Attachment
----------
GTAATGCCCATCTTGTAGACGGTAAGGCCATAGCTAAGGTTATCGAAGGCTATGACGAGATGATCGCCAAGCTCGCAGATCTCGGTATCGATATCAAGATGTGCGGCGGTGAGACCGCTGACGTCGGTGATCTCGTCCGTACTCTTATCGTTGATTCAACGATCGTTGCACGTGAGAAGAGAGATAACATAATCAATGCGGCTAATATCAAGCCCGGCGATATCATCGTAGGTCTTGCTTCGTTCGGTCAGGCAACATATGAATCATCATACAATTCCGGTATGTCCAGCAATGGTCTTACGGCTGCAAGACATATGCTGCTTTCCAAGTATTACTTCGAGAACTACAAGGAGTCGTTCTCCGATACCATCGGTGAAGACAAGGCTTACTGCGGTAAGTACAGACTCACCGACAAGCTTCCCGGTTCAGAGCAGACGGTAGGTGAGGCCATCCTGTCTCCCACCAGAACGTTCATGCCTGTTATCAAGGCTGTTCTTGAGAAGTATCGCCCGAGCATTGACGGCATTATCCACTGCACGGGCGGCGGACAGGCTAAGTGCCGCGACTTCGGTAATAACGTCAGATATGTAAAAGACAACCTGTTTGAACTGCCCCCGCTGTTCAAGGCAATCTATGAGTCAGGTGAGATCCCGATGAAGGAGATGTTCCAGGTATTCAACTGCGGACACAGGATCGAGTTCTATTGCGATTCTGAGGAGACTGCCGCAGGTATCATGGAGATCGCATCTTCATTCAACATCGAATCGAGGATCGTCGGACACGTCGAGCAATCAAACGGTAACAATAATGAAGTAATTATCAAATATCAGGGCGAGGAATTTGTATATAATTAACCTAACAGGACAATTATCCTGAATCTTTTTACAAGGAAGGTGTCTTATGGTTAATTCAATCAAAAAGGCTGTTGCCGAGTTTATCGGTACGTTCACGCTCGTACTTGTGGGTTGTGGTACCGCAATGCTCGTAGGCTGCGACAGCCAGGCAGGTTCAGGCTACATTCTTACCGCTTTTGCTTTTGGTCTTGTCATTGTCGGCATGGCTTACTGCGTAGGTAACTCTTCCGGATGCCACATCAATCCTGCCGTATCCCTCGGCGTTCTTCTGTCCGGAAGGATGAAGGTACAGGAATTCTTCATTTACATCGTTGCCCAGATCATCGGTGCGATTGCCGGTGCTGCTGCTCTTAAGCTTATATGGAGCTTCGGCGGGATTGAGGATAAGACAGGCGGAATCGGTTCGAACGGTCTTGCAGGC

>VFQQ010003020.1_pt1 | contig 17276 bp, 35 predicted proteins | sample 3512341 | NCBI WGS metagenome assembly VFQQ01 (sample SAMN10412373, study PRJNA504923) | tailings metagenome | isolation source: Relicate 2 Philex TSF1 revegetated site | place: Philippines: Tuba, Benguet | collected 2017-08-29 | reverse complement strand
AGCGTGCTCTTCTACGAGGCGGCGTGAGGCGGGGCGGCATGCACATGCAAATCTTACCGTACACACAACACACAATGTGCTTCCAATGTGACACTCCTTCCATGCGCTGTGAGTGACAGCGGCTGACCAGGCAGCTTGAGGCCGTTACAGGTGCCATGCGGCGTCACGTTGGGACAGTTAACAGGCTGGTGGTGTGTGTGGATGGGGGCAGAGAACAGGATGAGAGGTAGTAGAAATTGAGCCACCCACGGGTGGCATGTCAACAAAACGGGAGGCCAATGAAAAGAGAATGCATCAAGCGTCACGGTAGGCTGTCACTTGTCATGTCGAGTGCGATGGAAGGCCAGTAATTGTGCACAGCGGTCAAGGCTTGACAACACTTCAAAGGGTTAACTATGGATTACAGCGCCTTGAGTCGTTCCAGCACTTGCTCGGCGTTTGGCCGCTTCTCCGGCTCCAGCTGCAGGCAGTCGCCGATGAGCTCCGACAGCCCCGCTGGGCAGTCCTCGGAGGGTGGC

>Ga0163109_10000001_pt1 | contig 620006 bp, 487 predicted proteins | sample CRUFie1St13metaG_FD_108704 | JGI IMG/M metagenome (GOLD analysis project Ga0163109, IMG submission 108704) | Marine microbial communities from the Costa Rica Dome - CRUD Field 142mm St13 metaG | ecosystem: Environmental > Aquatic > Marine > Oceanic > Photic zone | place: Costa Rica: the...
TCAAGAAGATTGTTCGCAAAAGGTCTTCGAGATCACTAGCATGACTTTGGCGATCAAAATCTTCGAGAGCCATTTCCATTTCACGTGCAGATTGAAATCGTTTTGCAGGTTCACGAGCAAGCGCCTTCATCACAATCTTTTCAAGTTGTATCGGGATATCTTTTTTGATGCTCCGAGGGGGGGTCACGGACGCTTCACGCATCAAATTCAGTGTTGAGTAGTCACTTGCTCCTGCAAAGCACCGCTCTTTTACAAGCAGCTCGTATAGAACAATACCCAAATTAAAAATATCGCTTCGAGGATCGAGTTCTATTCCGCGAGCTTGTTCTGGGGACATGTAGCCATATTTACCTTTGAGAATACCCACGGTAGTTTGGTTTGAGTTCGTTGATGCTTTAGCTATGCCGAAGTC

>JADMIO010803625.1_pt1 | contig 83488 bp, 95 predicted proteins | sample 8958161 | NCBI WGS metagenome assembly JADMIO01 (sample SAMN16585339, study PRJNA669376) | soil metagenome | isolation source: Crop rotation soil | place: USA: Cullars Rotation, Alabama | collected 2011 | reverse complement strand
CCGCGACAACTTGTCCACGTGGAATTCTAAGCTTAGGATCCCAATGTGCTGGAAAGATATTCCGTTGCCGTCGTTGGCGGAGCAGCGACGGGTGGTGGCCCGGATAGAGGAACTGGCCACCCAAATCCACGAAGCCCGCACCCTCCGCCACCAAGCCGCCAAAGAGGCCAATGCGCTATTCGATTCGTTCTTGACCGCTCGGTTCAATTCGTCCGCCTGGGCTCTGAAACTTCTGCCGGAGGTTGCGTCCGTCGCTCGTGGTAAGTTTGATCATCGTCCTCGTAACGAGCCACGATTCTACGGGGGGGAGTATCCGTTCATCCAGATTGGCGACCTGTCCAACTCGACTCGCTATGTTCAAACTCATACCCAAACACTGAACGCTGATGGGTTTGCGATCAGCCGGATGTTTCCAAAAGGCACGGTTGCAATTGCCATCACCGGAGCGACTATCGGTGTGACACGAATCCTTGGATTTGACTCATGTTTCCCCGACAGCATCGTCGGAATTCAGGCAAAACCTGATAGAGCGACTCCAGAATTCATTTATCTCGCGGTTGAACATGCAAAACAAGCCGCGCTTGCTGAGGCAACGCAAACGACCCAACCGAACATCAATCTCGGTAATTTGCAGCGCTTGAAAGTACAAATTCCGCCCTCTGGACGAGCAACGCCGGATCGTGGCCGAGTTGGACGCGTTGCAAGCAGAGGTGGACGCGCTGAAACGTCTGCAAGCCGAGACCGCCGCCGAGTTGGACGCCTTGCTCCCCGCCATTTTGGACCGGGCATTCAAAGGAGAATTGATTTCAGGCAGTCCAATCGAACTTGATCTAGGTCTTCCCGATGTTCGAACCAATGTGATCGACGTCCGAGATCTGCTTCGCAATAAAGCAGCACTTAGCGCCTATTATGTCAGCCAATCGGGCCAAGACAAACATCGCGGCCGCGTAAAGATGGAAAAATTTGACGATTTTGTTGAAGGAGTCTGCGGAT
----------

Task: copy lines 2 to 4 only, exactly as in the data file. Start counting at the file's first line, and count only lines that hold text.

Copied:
>VFQQ010003020.1_pt1 | contig 17276 bp, 35 predicted proteins | sample 3512341 | NCBI WGS metagenome assembly VFQQ01 (sample SAMN10412373, study PRJNA504923) | tailings metagenome | isolation source: Relicate 2 Philex TSF1 revegetated site | place: Philippines: Tuba, Benguet | collected 2017-08-29 | reverse complement strand
AGCGTGCTCTTCTACGAGGCGGCGTGAGGCGGGGCGGCATGCACATGCAAATCTTACCGTACACACAACACACAATGTGCTTCCAATGTGACACTCCTTCCATGCGCTGTGAGTGACAGCGGCTGACCAGGCAGCTTGAGGCCGTTACAGGTGCCATGCGGCGTCACGTTGGGACAGTTAACAGGCTGGTGGTGTGTGTGGATGGGGGCAGAGAACAGGATGAGAGGTAGTAGAAATTGAGCCACCCACGGGTGGCATGTCAACAAAACGGGAGGCCAATGAAAAGAGAATGCATCAAGCGTCACGGTAGGCTGTCACTTGTCATGTCGAGTGCGATGGAAGGCCAGTAATTGTGCACAGCGGTCAAGGCTTGACAACACTTCAAAGGGTTAACTATGGATTACAGCGCCTTGAGTCGTTCCAGCACTTGCTCGGCGTTTGGCCGCTTCTCCGGCTCCAGCTGCAGGCAGTCGCCGATGAGCTCCGACAGCCCCGCTGGGCAGTCCTCGGAGGGTGGC

>Ga0163109_10000001_pt1 | contig 620006 bp, 487 predicted proteins | sample CRUFie1St13metaG_FD_108704 | JGI IMG/M metagenome (GOLD analysis project Ga0163109, IMG submission 108704) | Marine microbial communities from the Costa Rica Dome - CRUD Field 142mm St13 metaG | ecosystem: Environmental > Aquatic > Marine > Oceanic > Photic zone | place: Costa Rica: the...